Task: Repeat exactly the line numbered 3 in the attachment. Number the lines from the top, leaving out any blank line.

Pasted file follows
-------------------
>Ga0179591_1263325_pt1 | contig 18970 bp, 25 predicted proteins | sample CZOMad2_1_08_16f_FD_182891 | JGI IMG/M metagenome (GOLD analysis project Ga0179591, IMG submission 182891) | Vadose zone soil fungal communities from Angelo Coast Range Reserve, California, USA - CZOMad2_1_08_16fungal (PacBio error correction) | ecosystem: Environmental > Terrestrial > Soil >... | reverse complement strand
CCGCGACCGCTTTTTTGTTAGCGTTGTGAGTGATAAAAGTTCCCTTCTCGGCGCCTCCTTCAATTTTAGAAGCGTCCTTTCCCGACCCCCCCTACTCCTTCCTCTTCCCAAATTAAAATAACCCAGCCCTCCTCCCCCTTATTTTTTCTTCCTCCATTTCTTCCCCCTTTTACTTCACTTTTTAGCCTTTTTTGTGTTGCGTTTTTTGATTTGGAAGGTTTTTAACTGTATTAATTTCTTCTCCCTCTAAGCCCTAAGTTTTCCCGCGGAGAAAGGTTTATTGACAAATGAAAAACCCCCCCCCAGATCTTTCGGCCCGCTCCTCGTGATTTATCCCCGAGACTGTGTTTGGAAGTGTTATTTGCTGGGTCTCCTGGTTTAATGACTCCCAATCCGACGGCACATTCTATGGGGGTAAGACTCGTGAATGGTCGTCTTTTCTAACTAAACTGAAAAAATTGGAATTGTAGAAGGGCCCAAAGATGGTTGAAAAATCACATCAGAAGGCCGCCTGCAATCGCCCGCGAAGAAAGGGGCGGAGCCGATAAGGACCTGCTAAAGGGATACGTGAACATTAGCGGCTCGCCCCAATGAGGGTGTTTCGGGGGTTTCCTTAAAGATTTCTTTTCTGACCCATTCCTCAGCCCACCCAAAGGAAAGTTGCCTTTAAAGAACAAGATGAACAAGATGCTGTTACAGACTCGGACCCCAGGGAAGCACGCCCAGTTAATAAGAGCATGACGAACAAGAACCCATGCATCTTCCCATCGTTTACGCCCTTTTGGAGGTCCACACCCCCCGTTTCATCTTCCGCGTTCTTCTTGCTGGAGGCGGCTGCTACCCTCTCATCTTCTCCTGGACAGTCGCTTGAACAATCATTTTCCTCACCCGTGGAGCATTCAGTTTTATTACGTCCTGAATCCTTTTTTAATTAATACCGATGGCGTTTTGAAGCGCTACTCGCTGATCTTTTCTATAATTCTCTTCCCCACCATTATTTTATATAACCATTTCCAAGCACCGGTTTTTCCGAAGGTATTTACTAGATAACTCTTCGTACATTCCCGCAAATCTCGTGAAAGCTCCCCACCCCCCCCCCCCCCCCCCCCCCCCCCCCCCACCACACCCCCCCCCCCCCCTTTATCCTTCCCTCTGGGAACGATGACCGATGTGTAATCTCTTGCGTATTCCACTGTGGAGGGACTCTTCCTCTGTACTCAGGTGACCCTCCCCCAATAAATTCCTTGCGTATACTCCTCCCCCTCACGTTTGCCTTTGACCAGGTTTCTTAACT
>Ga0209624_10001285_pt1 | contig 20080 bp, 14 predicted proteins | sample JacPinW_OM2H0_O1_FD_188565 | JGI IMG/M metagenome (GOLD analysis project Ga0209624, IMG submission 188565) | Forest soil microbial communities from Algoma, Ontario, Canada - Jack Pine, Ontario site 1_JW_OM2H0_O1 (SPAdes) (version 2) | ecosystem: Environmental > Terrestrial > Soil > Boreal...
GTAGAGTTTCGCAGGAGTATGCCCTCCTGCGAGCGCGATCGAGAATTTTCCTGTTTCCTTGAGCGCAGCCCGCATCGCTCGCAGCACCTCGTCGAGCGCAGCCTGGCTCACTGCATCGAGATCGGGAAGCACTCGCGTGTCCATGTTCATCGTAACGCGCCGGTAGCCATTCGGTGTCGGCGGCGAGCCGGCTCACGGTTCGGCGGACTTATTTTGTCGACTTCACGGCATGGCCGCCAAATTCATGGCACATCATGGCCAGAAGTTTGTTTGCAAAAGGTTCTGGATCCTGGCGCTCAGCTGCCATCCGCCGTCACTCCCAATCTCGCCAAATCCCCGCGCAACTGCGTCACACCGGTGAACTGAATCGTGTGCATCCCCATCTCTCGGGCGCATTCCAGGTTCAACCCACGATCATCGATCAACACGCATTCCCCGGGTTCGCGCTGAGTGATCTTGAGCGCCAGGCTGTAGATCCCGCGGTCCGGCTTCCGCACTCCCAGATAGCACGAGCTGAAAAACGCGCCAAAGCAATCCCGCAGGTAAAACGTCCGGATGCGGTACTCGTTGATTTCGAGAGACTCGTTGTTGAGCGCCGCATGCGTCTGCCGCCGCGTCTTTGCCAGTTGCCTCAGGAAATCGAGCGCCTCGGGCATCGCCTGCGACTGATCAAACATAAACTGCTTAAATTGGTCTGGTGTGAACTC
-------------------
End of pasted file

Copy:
>Ga0209624_10001285_pt1 | contig 20080 bp, 14 predicted proteins | sample JacPinW_OM2H0_O1_FD_188565 | JGI IMG/M metagenome (GOLD analysis project Ga0209624, IMG submission 188565) | Forest soil microbial communities from Algoma, Ontario, Canada - Jack Pine, Ontario site 1_JW_OM2H0_O1 (SPAdes) (version 2) | ecosystem: Environmental > Terrestrial > Soil > Boreal...